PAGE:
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Coal shortage, rising fuel prices may hit manufacturing activity: Economists

Coal shortage, rising fuel prices may hit manufacturing activity: Economists

Economists estimate an up to 1 percentage point increase in overall inflation.

The country is facing its worst ever coal crisis with fuel stocks at power stations at alarmingly low levels. The country is facing its worst ever coal crisis with fuel stocks at power stations at alarmingly low levels.

Sustained domestic coal shortage and rising international crude oil prices could adversely impact economic outlook, with the manufacturing sector expected to be hit due to power supply constraints, economists caution. There is also fear that an estimated increase in overall inflation by up to 1 percentage points due to the twin factors-coal shortage and rising fuel prices-could likely dampen demand.

The rising import bill on account of fuel is also expected to widen the current account deficit to nearly 1 per cent of GDP in FY22, compared with a surplus of 0.9 per cent of GDP in the previous fiscal.

The country is facing its worst ever coal crisis with fuel stocks at power stations at alarmingly low levels. While low coal stocks during monsoon months is normal, this year the average coal stock at monitored plants remains at four days as against a norm of two weeks. Meanwhile, Brent crude price has touched a decade high level of $80 per barrel.

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Devendra Kumar Pant, chief economist, India Ratings points out that there will be an impact on production and overall economic growth outlook for the current fiscal if coal shortage continues for a longer period. The high global prices of two key energy sources-coal and crude-may delay consumption demand revival in the economy.  
"Direct impact of high prices will be felt on government and consumers and could result in delaying consumption demand revival," Pant said.

India's GDP grew by 20.1 per cent in the April-June quarter of 2021-22 year-on-year, but was 9.2 per cent lower than the level attained in the first quarter of 2019-20.

Private final consumption expenditure, which denotes demand, grew by 19.3 per cent in Q1 year-on-year, but is nearly 12 per cent lower than the levels in Q1 of 2019-20.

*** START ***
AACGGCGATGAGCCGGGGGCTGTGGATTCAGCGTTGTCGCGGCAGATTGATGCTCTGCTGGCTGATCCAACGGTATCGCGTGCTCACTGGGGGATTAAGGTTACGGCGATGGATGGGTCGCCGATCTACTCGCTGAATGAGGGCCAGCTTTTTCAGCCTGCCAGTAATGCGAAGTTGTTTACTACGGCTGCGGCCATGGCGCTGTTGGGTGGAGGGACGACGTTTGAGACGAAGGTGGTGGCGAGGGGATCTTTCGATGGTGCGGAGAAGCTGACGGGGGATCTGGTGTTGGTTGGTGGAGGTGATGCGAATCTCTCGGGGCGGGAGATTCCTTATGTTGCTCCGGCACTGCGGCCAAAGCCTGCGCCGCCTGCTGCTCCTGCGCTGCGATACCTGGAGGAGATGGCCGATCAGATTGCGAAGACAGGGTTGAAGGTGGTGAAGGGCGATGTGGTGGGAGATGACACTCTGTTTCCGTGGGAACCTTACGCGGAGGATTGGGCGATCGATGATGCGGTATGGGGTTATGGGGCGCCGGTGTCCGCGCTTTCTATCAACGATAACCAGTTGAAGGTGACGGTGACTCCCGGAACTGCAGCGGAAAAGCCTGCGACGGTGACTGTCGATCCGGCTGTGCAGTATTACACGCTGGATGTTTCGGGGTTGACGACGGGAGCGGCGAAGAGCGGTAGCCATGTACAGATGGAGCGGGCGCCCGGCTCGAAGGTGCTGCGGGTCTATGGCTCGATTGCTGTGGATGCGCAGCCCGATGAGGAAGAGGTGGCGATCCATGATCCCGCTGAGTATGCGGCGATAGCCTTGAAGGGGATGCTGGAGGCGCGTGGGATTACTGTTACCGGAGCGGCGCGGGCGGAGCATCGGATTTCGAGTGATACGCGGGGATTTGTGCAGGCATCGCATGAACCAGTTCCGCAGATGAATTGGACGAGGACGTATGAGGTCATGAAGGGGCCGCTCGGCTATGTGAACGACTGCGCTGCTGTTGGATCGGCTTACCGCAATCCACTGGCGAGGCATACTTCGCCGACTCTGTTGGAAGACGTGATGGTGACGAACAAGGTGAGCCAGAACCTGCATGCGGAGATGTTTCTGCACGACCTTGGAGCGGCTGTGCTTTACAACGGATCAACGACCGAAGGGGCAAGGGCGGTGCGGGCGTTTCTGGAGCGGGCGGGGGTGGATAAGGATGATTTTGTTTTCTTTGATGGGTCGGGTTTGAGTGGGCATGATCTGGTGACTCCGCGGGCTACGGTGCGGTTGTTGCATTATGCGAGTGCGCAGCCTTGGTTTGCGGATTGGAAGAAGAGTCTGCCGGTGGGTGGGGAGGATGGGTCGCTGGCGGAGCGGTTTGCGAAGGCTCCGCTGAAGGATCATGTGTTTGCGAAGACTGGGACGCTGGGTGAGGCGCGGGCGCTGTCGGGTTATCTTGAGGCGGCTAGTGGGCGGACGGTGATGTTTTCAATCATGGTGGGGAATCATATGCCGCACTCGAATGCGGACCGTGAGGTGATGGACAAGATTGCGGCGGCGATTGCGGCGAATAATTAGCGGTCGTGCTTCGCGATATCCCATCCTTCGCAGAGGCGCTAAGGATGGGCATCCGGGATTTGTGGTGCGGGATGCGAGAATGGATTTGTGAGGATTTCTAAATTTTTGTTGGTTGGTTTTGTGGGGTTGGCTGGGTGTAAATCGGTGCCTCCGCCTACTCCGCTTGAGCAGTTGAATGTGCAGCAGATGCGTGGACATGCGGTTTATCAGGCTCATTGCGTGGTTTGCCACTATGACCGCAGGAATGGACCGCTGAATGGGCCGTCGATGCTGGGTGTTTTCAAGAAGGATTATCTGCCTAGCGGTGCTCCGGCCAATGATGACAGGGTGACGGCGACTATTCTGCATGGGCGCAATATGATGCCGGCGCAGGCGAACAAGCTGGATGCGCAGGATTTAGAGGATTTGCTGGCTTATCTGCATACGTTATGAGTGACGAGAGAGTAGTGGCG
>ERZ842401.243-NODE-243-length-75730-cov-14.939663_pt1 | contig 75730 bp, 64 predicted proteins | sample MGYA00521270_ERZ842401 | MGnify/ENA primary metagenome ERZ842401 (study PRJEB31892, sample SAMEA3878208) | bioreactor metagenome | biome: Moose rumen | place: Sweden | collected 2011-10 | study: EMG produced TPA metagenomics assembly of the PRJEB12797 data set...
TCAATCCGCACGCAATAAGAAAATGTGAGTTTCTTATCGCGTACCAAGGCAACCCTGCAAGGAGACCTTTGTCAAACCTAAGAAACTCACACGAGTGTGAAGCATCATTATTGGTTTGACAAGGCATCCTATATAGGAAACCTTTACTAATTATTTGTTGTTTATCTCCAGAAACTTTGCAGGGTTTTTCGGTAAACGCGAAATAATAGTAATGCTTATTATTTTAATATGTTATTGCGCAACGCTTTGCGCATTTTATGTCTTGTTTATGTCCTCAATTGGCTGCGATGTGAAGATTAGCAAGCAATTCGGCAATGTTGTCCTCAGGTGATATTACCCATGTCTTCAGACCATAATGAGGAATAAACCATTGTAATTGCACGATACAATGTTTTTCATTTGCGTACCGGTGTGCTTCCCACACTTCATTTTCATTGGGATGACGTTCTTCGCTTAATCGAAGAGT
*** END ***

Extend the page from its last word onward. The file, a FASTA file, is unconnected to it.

Pronab Sen, former chief statistician of India, is of the view that the coal shortage may eventually have an impact on the manufacturing sector, which has recently started picking up. He said that a call will have to be taken on rationing of power supply. "Basically, how much for industry and how much for households. If the burden of power shortage falls on the industry, then it will impact the production and hit economic growth going forward. The extent of that is difficult to assess at this point," said Sen, who is currently the country director of the economic research organisation, International Growth Centre.

Aditi Nayar, chief economist, ICRA said that the coal shortage will affect electricity growth and "we need to watch whether and for how long it constrains manufacturing in the economy."

Meanwhile, petrol and diesel prices were hiked for the second straight day on Wednesday. The state-owned oil marketing companies (OMCs) increased the price of diesel by 34 to 37 paise per litre, while diesel became expensive by 26 to 30 paise per litre across the country.

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Madan Sabnavis, chief economist, CARE Ratings expects inflation to go up in the coming months, even as food inflation would cool. "If crude oil touches $90 per barrel, the wholesale price index-based inflation will go up by 0.96 percentage points and consumer price index-based inflation by 0.63 percentage points," he said.

The Reserve Bank of India (RBI) panel raised the inflation forecast for the current fiscal to 5.7 per cent from 5.1 per cent earlier. It is quite close to its upper tolerance limit in the 2-6 per cent band.

The Monetary Policy Committee (MPC) had called for a reduction in taxes and duties imposed on petrol and diesel by central and state governments in June. However, while the Centre has not budged yet, Tamil Nadu had cut tax on petrol by Rs 3 per litre in August.

"From manufacturing sector's perspective, we remain watchful of the brewing concerns from the global energy crisis and its impact on domestic coal shortages, possible albeit minor spillovers from China's credit market and the deceleration in domestic auto production amidst semi-conductor shortages," said Yuvika Singhal, economist, QuantEco.

Most economists are expecting a larger current account deficit (CAD) in FY22. "Seeing the September trade deficit, we now expect a larger current account deficit in FY22, although it will remain under 1 per cent of the GDP," said Nayar of ICRA.

Sabnavis of CARE Ratings expects CAD to be at 1 per cent of GDP in the current fiscal compared to a surplus of 0.9 per cent of GDP in FY20.

CAD is the gap between the country's overall foreign receipts and payments. The current account deficit is usually financed by a capital account surplus. However, since the last quarter of 2019-20, India has been experiencing a current account surplus along with robust capital inflows leading to a balance of payment (BoP) surplus.

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